The tradition of the French movement has led to a situation where we must recognise, after the Communist Party’s first two years, that a large number of communists, who will be the best elements in our future Communist Party, are found for the moment outside the Communist Party, in the ranks of the trade unions. And I believe that one of the most important tasks before our congress and the French commission lies in drawing to us these genuinely proletarian and revolutionary forces. The tradition in France is to view the party as representing the politiciens [politicians], and unfortunately I must say that there is some truth in this. (Hear! Hear!)
We did not go far enough at the Third Congress in our criticism of the French party. It was too young, and at that congress we had other preoccupations. It was perhaps a failing of the Executive – that must be admitted – but it is a fact: we did not go far enough at the Third Congress in our criticism of the French party, and this was damaging to our French sister party.
Three or four months ago, the leadership of the French party still confronted the Executive as ‘left’ critics. They criticised the united front tactic, saying that the Executive had been too opportunist. I do not know if many members of the Communist International were so naïve as to believe that the French party was really criticising us from the left. I do not believe that many members of the Communist International believed that. But it is good that this period is now behind us.
The French party did not know how to apply the tactic in a country where events called for it in compelling fashion. I have already given you some statistics regarding strikes in France. They show that if the party had really understood the actual mass movement, it would have understood the united front tactic and taken it as the starting point to draw closer to the masses. The bourgeoisie in France is carrying out a systematic campaign against the eight-hour day, and I must concede that the Executive was unable to convince our party to undertake a systematic campaign to counter this. Our efforts to launch a campaign in France in the spirit of the united front to defend the eight-hour day failed.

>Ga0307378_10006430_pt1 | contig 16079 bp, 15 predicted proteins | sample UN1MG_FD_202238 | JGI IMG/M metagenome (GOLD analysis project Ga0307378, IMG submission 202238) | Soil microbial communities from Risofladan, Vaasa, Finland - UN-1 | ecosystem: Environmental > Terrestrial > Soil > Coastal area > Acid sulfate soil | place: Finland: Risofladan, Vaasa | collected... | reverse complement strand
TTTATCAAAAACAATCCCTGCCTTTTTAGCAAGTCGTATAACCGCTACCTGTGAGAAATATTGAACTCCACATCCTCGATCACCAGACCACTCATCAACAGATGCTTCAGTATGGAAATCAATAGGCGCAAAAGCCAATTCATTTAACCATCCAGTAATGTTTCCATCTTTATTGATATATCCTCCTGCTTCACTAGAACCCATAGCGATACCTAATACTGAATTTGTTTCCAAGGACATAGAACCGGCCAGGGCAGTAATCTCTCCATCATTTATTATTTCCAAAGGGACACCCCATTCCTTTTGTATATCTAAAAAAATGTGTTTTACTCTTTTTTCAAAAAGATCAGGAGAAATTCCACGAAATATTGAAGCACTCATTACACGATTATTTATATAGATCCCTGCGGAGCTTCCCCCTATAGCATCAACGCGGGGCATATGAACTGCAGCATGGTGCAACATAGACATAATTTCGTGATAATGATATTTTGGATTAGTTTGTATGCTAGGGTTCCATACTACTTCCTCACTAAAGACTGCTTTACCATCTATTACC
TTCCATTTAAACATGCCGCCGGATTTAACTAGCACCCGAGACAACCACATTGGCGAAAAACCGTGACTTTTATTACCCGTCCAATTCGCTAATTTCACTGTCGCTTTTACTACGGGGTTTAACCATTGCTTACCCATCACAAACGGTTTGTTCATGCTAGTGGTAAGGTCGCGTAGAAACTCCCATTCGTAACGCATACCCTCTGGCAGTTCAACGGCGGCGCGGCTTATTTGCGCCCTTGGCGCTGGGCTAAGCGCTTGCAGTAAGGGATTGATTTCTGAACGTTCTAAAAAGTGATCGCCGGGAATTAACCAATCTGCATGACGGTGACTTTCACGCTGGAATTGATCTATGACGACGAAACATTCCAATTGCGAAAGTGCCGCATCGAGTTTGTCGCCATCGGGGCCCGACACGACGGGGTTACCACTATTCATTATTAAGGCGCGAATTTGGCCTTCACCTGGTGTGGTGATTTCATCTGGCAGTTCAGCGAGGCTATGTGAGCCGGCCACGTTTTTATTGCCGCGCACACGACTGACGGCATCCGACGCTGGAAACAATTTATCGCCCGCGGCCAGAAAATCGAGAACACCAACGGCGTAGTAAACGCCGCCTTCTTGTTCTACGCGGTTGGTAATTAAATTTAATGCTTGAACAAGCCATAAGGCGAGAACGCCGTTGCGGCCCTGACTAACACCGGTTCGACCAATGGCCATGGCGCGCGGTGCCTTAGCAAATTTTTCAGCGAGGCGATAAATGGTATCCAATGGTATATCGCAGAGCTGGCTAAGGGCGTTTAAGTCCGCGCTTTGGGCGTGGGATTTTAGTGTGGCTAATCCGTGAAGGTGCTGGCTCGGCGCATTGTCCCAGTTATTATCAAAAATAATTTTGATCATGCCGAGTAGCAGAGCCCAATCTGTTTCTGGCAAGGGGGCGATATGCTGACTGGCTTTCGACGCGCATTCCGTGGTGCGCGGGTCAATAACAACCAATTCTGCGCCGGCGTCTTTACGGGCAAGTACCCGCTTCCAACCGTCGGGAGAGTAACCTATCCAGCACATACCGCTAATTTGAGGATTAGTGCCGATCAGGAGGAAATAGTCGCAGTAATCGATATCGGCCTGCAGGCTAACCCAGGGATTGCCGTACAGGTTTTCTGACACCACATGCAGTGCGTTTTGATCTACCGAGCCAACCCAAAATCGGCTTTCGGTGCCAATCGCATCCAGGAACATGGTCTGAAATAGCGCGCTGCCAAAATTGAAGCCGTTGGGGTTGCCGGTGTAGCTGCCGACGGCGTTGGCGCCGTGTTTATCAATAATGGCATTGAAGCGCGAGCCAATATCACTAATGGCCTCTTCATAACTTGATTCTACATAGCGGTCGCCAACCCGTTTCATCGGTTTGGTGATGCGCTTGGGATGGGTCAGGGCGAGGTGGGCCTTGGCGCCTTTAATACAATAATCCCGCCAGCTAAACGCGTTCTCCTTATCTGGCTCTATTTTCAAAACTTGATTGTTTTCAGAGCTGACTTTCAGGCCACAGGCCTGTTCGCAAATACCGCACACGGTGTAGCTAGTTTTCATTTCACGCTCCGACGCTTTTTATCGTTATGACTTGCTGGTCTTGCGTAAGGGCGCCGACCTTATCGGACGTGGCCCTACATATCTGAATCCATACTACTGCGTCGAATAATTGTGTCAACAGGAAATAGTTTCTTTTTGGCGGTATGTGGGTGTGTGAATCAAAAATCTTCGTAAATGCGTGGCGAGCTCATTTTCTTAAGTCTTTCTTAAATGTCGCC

I recall the last ‘general strike’ that took place in France. Here too I must speak very frankly. In the years 1908 – 10 we became accustomed to the official syndicalists proclaiming the general strike almost every day. But no one took any notice. That was the worst time for the syndicalists, and I believe that rooting out this tradition is among our party’s most important tasks. Unfortunately our party managed to carry this bad tradition into the present. The general strike call that went out a few weeks ago to the French workers (Le Havre) was in reality pushed through under the pressure of a quite small clique of anarchists. Our paper, l’Humanité, the largest workers’ newspaper in France, was used to call the working class out on strike at a moment when our party was entirely unprepared for it. The strike is now over, and we must draw a conclusion from it: we must make sure that in future nothing like this can happen again in France. The working class finds itself in a tragic situation. Truly we cannot accept that our party, a section of the Communist International, permits such strikes, in the process assuming on its own and our behalf such great responsibility.
At its congress, the French party unanimously approved the Twenty-One Points. I had somewhat forgotten these Twenty-One Points, so today I read through them again. In the Twenty-One Points, the first condition states that the press must be truly communist. I must frankly admit that in France this first point of the Twenty-One Conditions has not been carried out. l’Humanité wants to be a communist newspaper, but that is not yet the case. It is widely distributed, and in some fields it has done excellent work – that must be recognised – but it is not yet a communist newspaper. And the Fourth Congress must begin to truly carry out at least this first point of the Twenty-One Conditions. I hope that we will succeed in this.